Fusarium wilt. Although transplant trays can be disinfested, it can be very
difficult to clean and disinfest trays sufficiently to eliminate the
possibility of Fusarium wilt.
Use long crop rotations of at least 5 to 6 years between
watermelon crops since the fungus that causes Fusarium wilt survives for
several years without a host planted in the field. The fungus that causes
Fusarium wilt of watermelon is very specific to watermelon and will affect no
other crop plants. Likewise, Fusarium of other crop plants like tomato and
cabbage will not affect watermelon. While no variety is completely resistant to
Fusarium wilt of watermelon, there are differences in susceptibility. The Midwest Vegetable Production
Guide for Commercial Growers 2015 has more information about Fusarium wilt
of watermelon including a soil applied fungicide. This extension
bulletin also has information about Fusarium wilt of watermelon. Feel free to call me with
comments or questions.
Figure 1: Fusarium wilt of watermelon often causes one vine to wilt while the remainder of the plant appears healthy.
Figure 2: Fusarium wilt may also occur on watermelon seedlings in transplant trays.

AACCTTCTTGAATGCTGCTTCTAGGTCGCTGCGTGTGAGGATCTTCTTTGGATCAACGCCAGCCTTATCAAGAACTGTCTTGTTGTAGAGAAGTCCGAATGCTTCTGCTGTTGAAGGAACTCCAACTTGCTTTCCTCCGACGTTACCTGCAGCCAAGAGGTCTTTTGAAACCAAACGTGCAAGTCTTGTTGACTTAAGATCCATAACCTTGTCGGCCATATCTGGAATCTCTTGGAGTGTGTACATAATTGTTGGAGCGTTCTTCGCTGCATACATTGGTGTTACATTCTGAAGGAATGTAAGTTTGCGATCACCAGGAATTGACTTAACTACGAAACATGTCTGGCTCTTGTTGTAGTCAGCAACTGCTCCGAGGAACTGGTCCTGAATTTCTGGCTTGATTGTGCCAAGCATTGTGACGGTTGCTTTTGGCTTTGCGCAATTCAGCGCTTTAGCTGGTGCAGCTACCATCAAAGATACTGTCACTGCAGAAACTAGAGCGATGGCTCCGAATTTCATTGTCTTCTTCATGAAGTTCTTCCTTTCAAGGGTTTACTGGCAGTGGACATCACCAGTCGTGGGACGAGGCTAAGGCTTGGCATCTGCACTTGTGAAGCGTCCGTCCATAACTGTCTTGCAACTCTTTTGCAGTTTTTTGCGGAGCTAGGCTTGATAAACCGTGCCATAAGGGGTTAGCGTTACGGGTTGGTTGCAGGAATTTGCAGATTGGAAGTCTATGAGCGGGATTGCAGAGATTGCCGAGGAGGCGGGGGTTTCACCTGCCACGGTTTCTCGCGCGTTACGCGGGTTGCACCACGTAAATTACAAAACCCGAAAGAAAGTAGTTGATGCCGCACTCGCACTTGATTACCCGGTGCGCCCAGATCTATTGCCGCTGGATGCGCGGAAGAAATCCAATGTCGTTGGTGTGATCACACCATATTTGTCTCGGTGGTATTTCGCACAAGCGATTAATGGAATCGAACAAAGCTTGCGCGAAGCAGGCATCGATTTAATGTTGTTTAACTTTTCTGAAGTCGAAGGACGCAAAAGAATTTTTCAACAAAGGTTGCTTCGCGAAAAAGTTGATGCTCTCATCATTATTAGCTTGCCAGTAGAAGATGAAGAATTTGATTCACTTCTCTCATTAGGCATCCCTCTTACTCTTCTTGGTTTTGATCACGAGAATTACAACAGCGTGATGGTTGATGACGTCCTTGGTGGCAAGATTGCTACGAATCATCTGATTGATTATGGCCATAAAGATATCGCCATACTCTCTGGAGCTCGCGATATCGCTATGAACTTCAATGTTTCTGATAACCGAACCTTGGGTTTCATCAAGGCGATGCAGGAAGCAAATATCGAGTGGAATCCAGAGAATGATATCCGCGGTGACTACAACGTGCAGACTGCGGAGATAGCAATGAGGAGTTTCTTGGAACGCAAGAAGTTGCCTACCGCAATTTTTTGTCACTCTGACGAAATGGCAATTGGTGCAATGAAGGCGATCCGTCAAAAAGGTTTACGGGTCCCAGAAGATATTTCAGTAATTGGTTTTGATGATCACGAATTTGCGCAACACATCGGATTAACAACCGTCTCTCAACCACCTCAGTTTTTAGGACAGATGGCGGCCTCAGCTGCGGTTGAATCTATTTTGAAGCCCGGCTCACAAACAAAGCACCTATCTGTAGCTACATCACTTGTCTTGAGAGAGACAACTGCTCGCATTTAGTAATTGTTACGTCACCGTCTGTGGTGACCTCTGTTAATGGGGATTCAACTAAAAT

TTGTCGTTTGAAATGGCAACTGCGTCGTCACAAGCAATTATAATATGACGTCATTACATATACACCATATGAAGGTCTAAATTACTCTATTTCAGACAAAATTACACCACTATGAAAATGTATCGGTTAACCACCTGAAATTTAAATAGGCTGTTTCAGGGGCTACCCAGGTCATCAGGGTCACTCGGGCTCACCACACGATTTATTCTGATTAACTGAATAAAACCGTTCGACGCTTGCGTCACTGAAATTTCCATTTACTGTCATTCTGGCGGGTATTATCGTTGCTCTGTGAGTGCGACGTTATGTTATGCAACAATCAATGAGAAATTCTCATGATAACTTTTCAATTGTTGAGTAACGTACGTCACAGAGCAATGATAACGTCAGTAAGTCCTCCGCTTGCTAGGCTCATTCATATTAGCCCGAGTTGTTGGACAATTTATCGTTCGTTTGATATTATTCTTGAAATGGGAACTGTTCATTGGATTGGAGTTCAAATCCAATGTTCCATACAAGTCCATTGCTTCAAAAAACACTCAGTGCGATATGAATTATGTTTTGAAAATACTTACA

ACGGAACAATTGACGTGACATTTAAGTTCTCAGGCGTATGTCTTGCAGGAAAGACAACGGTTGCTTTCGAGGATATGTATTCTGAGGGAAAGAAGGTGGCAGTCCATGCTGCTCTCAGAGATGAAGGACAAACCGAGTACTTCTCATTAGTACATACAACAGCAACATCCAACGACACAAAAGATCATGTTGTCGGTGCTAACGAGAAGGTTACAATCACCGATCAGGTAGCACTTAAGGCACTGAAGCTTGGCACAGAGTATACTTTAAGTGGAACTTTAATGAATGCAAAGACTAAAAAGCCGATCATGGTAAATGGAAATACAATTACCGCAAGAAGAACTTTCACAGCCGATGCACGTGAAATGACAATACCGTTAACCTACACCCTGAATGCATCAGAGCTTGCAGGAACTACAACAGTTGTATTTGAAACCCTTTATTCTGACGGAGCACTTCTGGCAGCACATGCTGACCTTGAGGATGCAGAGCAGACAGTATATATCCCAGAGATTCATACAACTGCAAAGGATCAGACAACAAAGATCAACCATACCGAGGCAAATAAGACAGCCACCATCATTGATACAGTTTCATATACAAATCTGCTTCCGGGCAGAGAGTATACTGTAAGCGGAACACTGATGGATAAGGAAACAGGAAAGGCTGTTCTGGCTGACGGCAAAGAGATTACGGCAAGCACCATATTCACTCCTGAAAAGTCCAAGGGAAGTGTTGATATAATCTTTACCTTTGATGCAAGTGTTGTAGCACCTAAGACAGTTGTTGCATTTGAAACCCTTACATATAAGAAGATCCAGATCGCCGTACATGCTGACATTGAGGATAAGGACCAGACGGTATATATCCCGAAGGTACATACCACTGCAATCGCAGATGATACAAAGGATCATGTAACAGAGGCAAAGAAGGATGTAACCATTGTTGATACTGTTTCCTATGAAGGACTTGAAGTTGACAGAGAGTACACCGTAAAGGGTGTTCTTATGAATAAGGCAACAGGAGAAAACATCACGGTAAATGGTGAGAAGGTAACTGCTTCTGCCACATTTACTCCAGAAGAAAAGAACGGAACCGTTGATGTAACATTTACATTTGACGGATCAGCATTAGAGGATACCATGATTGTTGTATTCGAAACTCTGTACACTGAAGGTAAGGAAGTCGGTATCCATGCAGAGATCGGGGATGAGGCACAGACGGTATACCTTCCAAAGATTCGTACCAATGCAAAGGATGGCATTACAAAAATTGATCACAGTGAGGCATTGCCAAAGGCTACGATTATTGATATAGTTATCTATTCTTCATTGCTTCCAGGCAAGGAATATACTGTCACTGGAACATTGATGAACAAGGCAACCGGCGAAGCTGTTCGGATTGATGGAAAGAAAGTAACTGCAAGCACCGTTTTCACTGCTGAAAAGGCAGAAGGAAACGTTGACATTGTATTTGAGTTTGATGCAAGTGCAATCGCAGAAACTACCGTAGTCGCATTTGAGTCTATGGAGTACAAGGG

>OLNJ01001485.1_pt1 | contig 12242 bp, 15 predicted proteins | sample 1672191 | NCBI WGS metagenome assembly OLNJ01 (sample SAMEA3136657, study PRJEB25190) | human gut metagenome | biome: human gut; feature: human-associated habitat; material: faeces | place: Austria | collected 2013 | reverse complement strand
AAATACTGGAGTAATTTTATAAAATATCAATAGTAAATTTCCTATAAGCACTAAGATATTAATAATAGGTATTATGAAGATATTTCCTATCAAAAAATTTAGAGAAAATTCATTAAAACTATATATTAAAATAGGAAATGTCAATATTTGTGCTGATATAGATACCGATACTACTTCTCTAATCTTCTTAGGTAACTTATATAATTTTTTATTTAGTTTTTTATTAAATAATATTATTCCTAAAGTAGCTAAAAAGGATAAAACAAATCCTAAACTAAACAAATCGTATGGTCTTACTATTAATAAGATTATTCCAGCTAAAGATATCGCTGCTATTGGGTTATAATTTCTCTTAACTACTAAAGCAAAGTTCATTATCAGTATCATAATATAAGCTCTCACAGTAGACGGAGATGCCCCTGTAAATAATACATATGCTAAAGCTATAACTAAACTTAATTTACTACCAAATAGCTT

Most watermelon growers are in the process of placing
transplants in the field. I have
received several commercial samples of transplants still in trays prior to
out-planting. The two diseases I have
observed so far are gummy stem blight and bacterial fruit blotch. Below, I discuss these two diseases as well
as management options.
Gummy stem blight on transplant seedlings may be recognized
by the watersoaked area of the stem (botanical term: hypocotyl) as shown in Figure 1. The watersoaked area may eventually turn
brown and woody. A closer look at the
woody area may reveal the small, dark fungal structures of the gummy stem
blight fungus (Figure 2). The true
leaves of watermelon transplants may also be affected.
The fungus that causes gummy stem blight (Didymella bryoniae) may survive in crop
debris, thus overwintering in the field from year to year. This fungus may also survive in seed. It is also possible for the fungus to survive for short periods in greenhouse production facilities.